I would like to thank the clerk.
I would like to thank Ms. Sahota for nominating me as chair.
For those who don't know me yet, I want to make it clear that I'm not a very partisan person. When chairing a committee, all members, regardless of their level of partisanship, their party, or their biases, feel a strong sense of responsibility toward their colleagues. The chair wants them to see that the committee's affairs are being run properly.
My priority is to be the best chair possible. I want the committee to achieve a sense of balance by encouraging members to be polite and respectful toward each other. The Canadians following the committee's work will want to see on the news that their country is generally well run and that respect is the norm in politics.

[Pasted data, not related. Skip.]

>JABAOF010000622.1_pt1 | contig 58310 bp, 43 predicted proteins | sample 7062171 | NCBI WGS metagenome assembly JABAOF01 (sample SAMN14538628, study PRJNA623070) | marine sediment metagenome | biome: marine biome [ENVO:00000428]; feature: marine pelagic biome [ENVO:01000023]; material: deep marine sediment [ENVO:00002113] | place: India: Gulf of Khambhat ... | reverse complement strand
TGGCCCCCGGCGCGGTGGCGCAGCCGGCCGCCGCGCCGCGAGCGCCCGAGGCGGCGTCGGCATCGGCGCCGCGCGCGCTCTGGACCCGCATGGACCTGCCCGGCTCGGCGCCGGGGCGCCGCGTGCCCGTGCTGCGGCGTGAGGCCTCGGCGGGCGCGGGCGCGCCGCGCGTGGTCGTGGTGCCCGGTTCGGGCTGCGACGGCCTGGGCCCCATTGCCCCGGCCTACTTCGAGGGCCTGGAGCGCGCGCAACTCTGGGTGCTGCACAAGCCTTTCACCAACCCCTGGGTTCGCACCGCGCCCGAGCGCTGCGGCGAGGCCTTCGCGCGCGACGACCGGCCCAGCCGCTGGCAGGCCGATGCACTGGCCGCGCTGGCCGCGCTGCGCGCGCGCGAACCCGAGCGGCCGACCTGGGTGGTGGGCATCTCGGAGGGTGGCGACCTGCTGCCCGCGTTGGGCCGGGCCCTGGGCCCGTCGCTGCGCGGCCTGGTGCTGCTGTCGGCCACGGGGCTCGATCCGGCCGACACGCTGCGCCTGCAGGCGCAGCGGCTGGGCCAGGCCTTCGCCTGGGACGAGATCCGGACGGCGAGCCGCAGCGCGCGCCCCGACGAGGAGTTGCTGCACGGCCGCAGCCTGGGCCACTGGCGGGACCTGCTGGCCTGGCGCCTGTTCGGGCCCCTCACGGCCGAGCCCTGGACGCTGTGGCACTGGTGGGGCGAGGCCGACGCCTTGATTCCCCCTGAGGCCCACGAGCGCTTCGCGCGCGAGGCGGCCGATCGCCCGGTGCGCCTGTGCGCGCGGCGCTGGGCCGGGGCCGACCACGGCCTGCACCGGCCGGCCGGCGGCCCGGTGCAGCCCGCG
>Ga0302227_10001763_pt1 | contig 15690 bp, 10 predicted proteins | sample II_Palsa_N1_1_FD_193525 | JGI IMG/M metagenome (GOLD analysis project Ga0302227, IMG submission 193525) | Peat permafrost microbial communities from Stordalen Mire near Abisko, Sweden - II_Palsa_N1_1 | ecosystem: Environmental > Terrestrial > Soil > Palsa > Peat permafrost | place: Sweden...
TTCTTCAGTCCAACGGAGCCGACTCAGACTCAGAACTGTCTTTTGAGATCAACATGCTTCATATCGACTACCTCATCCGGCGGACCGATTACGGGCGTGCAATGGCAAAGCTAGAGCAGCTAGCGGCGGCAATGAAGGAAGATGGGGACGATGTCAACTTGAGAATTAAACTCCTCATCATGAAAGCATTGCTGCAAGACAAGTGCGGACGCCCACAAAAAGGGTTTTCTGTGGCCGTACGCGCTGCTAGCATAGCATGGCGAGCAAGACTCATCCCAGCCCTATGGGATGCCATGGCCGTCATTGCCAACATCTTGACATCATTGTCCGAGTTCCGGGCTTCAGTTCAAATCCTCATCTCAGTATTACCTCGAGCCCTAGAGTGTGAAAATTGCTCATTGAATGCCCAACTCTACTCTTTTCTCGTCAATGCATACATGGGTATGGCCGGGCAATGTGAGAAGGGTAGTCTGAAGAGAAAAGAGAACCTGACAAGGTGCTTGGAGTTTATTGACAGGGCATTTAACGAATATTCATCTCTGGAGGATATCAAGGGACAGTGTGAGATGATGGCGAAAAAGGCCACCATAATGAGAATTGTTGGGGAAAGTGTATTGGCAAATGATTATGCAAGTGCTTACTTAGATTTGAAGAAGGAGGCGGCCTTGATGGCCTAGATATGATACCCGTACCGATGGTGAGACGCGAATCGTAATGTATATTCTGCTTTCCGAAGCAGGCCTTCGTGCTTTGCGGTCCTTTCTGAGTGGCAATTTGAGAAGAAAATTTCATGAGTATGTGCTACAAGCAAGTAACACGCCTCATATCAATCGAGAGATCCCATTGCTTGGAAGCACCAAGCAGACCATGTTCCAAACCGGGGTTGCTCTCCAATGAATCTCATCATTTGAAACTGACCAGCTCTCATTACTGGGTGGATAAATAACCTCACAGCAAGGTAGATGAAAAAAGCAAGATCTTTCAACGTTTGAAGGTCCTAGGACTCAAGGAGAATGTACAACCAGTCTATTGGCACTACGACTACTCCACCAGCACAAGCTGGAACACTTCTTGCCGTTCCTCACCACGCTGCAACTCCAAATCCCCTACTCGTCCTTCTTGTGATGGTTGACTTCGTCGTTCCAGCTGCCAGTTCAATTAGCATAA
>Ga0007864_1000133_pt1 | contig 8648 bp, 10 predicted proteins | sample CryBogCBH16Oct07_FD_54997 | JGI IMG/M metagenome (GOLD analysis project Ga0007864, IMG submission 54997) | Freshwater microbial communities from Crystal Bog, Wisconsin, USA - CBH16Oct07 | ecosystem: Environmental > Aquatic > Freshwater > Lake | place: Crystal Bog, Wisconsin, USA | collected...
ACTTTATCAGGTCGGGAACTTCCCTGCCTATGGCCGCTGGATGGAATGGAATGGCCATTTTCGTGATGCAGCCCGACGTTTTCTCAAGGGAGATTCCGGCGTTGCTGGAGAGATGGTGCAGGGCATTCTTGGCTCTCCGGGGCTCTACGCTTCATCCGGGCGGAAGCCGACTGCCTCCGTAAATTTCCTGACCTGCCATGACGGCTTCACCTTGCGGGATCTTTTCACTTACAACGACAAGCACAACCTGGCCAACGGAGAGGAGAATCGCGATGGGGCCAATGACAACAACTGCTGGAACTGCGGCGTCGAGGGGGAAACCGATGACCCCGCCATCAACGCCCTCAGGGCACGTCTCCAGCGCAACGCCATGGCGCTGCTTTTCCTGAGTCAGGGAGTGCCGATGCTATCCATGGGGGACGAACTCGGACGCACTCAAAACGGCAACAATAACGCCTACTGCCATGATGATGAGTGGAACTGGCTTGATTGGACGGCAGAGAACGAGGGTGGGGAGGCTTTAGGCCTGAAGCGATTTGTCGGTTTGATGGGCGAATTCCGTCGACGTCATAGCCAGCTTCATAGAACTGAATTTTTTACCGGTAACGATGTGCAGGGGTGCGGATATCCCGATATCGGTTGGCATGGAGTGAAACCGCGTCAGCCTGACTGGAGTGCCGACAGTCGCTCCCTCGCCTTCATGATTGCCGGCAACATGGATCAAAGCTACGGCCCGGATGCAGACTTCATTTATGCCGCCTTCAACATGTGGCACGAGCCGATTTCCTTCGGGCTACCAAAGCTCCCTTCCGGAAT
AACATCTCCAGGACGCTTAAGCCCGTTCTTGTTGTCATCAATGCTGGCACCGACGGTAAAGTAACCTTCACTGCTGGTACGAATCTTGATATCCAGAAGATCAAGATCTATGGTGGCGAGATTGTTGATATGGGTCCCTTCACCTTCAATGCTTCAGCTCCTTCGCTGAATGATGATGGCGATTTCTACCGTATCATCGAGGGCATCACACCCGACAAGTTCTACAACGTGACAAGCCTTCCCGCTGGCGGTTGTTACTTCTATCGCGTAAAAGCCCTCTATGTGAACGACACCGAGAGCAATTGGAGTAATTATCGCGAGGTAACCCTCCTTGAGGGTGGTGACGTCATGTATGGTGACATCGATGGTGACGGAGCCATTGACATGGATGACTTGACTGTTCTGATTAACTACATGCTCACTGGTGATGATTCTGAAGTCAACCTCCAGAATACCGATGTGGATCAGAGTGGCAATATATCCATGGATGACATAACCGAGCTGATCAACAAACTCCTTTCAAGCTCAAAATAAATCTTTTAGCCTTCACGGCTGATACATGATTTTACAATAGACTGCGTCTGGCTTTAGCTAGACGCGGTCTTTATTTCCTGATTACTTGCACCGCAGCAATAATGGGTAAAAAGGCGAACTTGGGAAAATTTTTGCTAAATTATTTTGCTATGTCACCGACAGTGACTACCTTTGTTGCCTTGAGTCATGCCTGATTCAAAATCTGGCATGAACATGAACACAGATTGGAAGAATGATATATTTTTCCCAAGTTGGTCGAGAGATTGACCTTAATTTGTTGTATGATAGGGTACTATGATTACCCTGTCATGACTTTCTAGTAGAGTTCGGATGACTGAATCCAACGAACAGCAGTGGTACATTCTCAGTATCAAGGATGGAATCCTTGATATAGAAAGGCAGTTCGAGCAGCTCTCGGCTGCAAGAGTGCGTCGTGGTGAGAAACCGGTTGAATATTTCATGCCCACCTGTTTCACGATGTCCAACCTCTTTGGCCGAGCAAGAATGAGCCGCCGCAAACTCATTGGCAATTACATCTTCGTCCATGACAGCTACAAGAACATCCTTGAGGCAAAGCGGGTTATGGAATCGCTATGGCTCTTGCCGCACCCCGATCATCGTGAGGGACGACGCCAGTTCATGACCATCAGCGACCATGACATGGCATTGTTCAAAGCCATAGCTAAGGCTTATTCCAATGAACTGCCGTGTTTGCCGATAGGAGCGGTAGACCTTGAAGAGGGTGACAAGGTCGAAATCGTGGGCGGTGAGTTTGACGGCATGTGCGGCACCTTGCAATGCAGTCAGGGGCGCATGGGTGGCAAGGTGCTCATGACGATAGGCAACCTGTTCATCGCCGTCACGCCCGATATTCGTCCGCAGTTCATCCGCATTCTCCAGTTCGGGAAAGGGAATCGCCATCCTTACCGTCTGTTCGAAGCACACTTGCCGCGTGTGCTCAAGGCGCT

They will also want to see a certain level of bilingualism. I will therefore try my best to ensure a balance between the official languages. I think it's very important if we want to maintain the respect of Canadians and if we want our work to reflect who they are.
Canada is a nation of peace, order, and good government. I think the objective is for that spirit to infuse the work of the committee. I will do my best to chair in the manner of Mr. Reid when he chaired the subcommittee on human rights. I will try to be rigorous but also very respectful.
At the end of the day, whatever the outcome of the report, I think that all of us, as MPs, want to feel proud of the process and proud of the product.
I have no biases or firm opinion regarding the type of electoral system we should have in Canada. I am here to listen and not to influence people.
Last but not least, I think my biggest qualification to be chair is that I haven't made any summer vacation plans. Thank you.
Voices: Oh, oh!